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Voice of Experience

Voice of Experience: April 2023 | Transition

The Naked Truth, or Defrocked and Disrobed

Norm Tabler


  • Judge James T. Jameson of the 42nd Judicial Circuit of Kentucky faced numberous ethical violations including his bizarre behavior of walking around the courthouse in his underwear, which became widely known after he attempted to suppress the story and ultimately lead to his removal from the bench.
The Naked Truth, or Defrocked and Disrobed
Tetiana Strilchuk via Getty Images

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Everyone already knew the judge had been temporarily defrocked. Newspapers across Kentucky had reported his temporary suspension from his position as state court judge and his right to wear the black robe that is the universal badge of judicial office.  The Kentucky Supreme Court reinstated him because of the failure of The Judicial Conduct Commission (JCC) to obtain sufficient votes necessary under the statute governing suspension. But, shortly thereafter, the JCC issued its final order removing the judge from office followed by entry of an order by the Kentucky Chief Justice disqualifying the judge in all pending circuit court criminal cases in the 42nd Judicial District Circuit.

What they hadn’t known was his penchant for disrobing--literally disrobing, right down to his underwear--and then prowling the halls of the courthouse in that attire. Or was it lack of attire?

But now everybody in Kentucky and beyond knows that, too. And ironically, everyone knows it because the judge tried to keep it secret. You might say it was his effort at a cover-up that publicized his failure to cover up.

James T. Jameson was a judge in the 42nd Judicial Circuit of Kentucky, covering Marshall and Calloway Counties, down in the southwest corner of the state, where Kentucky, Illinois, and Missouri nearly converge. As everyone already knew, he had been temporarily defrocked by Kentucky’s Judicial Conduct for a raft of ethical and legal violations.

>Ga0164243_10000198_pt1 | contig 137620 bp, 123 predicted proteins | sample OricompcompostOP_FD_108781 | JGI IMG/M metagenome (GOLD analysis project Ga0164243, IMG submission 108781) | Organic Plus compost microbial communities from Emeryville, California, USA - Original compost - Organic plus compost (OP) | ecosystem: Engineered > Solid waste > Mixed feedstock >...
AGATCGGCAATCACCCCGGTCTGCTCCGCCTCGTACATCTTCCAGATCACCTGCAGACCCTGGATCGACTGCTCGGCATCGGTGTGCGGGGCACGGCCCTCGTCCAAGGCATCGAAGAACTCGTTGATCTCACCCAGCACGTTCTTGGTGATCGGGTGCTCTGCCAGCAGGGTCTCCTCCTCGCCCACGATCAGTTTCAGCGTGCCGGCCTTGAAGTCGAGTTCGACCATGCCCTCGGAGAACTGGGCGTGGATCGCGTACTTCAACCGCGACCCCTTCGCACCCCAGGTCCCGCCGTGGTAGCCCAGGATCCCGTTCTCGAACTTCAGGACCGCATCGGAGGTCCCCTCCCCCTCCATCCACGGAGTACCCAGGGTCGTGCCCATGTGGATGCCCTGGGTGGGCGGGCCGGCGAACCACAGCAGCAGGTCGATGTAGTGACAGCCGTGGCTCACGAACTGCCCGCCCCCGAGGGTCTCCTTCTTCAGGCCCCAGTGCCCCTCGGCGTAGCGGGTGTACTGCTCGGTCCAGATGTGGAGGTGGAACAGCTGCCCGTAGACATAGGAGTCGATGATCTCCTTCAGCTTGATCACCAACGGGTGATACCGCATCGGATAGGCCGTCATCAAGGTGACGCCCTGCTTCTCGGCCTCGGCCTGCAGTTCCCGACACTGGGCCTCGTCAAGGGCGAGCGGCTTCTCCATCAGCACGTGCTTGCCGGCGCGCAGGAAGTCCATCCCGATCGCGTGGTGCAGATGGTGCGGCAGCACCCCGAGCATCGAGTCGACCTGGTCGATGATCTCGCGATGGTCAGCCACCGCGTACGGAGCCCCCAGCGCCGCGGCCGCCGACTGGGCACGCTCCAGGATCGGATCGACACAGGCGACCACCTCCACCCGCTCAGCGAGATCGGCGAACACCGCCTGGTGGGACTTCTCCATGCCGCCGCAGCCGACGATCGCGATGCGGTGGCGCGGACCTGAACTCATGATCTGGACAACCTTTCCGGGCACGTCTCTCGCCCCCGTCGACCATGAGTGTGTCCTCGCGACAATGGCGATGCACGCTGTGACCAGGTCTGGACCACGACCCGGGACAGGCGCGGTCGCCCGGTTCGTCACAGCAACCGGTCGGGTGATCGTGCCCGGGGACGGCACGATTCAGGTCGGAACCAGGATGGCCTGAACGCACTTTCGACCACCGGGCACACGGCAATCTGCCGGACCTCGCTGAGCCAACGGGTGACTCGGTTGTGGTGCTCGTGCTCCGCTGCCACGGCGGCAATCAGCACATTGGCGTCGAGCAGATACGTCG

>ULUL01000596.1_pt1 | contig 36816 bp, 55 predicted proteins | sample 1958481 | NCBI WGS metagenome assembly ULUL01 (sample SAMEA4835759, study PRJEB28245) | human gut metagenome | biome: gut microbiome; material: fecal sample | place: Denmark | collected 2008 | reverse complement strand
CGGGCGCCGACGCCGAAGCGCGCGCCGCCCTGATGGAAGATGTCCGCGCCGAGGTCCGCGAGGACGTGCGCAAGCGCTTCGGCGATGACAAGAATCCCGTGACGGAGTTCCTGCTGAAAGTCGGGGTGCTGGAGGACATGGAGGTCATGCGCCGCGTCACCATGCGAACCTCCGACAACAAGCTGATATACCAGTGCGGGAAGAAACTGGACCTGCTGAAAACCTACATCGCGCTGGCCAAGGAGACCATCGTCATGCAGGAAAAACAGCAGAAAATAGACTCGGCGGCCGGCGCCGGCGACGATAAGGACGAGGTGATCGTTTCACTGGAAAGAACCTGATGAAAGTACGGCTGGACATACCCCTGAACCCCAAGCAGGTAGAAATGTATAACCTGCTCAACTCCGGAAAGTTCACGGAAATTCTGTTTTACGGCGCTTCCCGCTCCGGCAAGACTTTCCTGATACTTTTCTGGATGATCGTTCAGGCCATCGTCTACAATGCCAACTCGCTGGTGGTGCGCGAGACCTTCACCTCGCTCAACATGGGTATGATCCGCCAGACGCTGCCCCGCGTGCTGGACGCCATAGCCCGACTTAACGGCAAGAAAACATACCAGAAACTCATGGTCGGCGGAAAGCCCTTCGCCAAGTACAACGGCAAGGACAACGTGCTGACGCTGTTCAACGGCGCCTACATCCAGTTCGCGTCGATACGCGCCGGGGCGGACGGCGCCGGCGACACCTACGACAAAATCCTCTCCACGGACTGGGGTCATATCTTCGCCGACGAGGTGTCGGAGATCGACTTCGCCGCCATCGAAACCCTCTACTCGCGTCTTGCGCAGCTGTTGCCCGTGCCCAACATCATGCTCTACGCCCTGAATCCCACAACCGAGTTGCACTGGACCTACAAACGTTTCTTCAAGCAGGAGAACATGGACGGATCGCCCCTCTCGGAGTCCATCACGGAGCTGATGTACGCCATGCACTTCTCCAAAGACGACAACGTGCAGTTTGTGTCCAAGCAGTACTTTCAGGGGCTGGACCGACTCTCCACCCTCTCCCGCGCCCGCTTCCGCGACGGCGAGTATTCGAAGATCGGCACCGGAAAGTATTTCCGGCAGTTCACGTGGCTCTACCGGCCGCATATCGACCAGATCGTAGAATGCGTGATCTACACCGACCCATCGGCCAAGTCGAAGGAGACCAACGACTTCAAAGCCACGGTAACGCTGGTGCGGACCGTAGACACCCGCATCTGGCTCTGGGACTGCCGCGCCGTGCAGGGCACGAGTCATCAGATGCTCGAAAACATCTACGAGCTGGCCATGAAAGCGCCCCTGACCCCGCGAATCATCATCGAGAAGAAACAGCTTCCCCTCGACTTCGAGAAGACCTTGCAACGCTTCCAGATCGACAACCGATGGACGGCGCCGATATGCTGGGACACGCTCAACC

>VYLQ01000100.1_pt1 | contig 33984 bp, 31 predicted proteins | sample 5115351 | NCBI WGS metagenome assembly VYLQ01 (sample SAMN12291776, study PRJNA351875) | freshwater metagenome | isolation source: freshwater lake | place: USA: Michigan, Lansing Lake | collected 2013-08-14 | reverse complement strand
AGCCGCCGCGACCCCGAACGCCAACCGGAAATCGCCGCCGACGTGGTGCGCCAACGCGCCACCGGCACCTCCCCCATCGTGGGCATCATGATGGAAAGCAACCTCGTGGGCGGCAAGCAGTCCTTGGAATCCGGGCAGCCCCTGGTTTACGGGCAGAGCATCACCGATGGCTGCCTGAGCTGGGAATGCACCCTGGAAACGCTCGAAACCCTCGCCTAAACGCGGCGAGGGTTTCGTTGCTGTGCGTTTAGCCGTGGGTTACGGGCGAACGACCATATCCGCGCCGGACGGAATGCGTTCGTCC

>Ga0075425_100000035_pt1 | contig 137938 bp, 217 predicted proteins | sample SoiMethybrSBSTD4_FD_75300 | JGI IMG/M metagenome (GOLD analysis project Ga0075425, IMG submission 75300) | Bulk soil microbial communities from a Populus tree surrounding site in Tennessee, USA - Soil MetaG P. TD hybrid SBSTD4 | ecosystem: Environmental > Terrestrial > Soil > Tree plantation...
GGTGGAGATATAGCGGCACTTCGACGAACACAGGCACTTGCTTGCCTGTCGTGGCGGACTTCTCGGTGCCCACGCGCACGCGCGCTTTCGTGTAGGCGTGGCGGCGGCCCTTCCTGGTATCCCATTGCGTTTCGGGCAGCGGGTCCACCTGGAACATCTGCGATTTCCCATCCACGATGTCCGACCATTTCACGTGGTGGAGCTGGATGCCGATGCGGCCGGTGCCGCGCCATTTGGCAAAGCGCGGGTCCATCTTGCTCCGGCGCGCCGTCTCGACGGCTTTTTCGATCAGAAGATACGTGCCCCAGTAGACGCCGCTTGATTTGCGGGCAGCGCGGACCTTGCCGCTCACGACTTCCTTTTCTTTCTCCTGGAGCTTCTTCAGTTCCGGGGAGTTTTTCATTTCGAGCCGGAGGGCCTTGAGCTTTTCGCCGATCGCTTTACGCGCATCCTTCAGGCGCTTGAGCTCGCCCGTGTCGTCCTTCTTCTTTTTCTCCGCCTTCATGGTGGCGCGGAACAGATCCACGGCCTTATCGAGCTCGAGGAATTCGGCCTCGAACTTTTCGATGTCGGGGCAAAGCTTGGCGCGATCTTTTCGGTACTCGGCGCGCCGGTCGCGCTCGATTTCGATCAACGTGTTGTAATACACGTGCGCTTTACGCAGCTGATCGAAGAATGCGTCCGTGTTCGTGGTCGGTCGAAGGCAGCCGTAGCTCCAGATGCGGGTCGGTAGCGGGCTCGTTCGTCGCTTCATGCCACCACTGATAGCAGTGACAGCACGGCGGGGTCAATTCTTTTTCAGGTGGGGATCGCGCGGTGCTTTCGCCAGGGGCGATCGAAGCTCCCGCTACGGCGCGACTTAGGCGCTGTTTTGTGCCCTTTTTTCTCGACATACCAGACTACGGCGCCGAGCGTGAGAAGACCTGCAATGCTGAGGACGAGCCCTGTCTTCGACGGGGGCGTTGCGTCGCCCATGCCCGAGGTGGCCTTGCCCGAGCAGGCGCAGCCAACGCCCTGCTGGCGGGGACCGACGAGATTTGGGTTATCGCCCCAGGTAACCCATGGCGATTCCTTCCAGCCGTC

What were the violations? Well, for one thing, he created an ankle-monitoring program and then sentenced defendants to wear that program’s product. He did the same with an in-patient drug treatment facility. He threatened and intimidated attorneys and others, abusing his contempt power. He demanded that attorneys contribute to his campaign fund. In one case, when a man exiting the courtroom said he wouldn’t vote for Jameson’s reelection, the judge sent him to jail on the spot and a few hours later convicted him of felony criminal contempt, all without informing him of his rights.

It didn’t help his case before the JCC that he instructed court personnel to decline to comply with the Commission’s subpoenas and required them to let him review any material they intended to submit to the Commission, and that he intimidated witnesses in the proceeding.

But to the good people of Marshall and Calloway counties and beyond, none of that was as interesting as the vision of a naked (okay, nearly naked) Judge Jameson roaming the courthouse halls in nothing but his Fruit of the Looms.

But the story of how and why the tale of the naked judge got out is as interesting as the story itself. Some enterprising student reporter at Murray State University public radio station WKMS got a tip about the judge’s proclivity for near-nude walks. The station submitted a public records request for security video footage of the courthouse halls.

When the courts’ administrative office denied the request, news director Derek Operle decided not to appeal the denial, apparently feeling that the story was not significant enough to warrant a legal battle.

But the judge wasn’t certain that the story of his underwear walks was dead. That’s why he called station manager Chad Lampe and asked him to confirm “that the news station was not going to run a story about the camera footage of [the judge] walking around the courthouse in [his] underwear.” When the university provost heard about Jameson’s request, he called Lampe, seeking information about the call.

Remember that Oberle hadn’t considered the story sufficiently newsworthy to appeal the denial of the station’s request for the video footage? Well, now that Jameson had called the station manager seeking assurance that the story would never see the light of day, and the university provost was involved, Oberle changed his mind. He now had a story about a public official pressuring a news organization to suppress news that would be personally embarrassing.

On top of that, the JCC added the tale of the unclothed strolls, including efforts to suppress the story, to its litany of charges against the judge—charges that caused the JCC to convert the temporary suspension to a permanent ban on service as a judge.

The moral: Just as people who live in glass houses shouldn’t throw stones, defrocked judges shouldn’t roam disrobed in the courthouse. But if they do, they shouldn’t pressure the press to suppress the story.